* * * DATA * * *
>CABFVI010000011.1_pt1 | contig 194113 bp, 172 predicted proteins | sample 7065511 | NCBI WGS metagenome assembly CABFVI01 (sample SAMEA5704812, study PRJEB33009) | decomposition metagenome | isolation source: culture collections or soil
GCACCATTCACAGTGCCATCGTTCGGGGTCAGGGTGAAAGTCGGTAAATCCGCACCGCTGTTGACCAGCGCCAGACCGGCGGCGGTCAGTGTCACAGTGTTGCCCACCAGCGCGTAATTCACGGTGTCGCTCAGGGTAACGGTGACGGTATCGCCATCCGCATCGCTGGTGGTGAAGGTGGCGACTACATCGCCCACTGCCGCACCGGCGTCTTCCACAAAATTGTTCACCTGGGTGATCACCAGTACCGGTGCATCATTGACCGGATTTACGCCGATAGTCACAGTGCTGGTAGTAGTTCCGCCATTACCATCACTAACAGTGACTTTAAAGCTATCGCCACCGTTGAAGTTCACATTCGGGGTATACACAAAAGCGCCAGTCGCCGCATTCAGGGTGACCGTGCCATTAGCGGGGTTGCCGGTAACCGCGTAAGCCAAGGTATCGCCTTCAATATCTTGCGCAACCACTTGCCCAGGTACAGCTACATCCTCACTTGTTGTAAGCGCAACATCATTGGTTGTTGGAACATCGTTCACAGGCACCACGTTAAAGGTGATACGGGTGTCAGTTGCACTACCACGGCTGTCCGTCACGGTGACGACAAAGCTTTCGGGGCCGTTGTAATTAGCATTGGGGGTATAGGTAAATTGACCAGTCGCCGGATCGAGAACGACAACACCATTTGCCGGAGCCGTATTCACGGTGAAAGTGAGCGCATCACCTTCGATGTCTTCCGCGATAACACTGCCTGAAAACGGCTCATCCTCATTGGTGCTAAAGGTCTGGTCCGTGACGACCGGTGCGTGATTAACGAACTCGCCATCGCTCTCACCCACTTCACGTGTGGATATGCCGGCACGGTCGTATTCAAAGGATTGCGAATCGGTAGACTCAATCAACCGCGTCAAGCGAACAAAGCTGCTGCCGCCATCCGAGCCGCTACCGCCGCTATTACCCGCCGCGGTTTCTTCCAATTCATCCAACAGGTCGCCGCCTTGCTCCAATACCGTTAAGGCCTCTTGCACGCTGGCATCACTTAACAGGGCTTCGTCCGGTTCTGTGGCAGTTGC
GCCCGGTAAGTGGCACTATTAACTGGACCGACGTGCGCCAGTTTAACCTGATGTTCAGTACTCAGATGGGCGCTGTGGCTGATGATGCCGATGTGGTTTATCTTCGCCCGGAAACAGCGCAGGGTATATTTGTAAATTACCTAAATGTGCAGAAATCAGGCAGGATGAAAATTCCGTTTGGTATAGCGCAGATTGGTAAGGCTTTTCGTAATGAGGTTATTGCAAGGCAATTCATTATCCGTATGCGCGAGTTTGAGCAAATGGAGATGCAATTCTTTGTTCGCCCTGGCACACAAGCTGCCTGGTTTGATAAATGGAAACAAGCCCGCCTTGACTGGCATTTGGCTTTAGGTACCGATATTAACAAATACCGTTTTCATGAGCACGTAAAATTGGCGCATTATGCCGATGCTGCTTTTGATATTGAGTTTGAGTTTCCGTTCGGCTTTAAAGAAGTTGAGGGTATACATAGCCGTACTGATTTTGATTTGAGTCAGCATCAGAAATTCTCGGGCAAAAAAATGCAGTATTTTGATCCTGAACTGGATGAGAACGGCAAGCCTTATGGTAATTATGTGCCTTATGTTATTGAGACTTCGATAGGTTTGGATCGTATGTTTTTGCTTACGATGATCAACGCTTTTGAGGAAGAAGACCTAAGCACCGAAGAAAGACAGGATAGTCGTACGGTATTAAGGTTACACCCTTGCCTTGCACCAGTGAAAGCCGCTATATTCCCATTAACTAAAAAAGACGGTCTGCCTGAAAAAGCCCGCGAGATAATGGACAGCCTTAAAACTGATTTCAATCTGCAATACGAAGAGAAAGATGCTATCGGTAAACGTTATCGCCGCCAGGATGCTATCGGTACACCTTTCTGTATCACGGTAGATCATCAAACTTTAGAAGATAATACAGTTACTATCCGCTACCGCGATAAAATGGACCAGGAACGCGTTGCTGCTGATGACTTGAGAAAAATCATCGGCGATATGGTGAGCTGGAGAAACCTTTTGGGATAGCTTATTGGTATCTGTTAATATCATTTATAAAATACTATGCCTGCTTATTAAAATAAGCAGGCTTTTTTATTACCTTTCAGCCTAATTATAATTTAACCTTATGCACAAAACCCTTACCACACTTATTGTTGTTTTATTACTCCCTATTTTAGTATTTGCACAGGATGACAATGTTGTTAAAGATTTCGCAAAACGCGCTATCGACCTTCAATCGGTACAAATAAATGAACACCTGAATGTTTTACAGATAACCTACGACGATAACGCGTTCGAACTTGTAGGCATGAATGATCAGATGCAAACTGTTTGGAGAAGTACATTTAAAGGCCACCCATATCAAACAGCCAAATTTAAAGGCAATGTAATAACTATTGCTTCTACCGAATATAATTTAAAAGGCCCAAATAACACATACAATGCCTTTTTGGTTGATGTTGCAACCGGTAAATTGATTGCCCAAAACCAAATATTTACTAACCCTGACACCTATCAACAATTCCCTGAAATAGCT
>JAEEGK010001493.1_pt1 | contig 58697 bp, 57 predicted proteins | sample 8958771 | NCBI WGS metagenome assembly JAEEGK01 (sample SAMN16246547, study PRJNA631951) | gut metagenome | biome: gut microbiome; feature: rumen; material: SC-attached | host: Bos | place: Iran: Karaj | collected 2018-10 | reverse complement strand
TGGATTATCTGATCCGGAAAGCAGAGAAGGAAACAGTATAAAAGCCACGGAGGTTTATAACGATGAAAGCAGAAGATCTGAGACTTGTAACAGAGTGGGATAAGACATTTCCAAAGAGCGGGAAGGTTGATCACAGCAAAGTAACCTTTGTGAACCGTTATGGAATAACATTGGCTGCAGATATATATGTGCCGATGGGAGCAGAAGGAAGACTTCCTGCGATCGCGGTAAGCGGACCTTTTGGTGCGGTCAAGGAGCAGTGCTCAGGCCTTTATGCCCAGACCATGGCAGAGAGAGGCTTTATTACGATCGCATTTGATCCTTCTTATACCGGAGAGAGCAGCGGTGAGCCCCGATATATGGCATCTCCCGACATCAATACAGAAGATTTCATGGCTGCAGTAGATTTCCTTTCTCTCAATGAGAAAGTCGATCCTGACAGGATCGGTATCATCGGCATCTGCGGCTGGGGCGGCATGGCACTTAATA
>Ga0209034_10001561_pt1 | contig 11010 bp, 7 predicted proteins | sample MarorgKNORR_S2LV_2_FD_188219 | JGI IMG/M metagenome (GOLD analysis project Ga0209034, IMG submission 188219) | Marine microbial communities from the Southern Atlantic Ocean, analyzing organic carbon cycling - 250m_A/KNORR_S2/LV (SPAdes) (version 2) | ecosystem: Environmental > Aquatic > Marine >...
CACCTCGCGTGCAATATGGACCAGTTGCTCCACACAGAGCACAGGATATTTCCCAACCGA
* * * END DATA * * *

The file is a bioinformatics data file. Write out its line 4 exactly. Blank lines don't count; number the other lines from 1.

>JAEEGK010001493.1_pt1 | contig 58697 bp, 57 predicted proteins | sample 8958771 | NCBI WGS metagenome assembly JAEEGK01 (sample SAMN16246547, study PRJNA631951) | gut metagenome | biome: gut microbiome; feature: rumen; material: SC-attached | host: Bos | place: Iran: Karaj | collected 2018-10 | reverse complement strand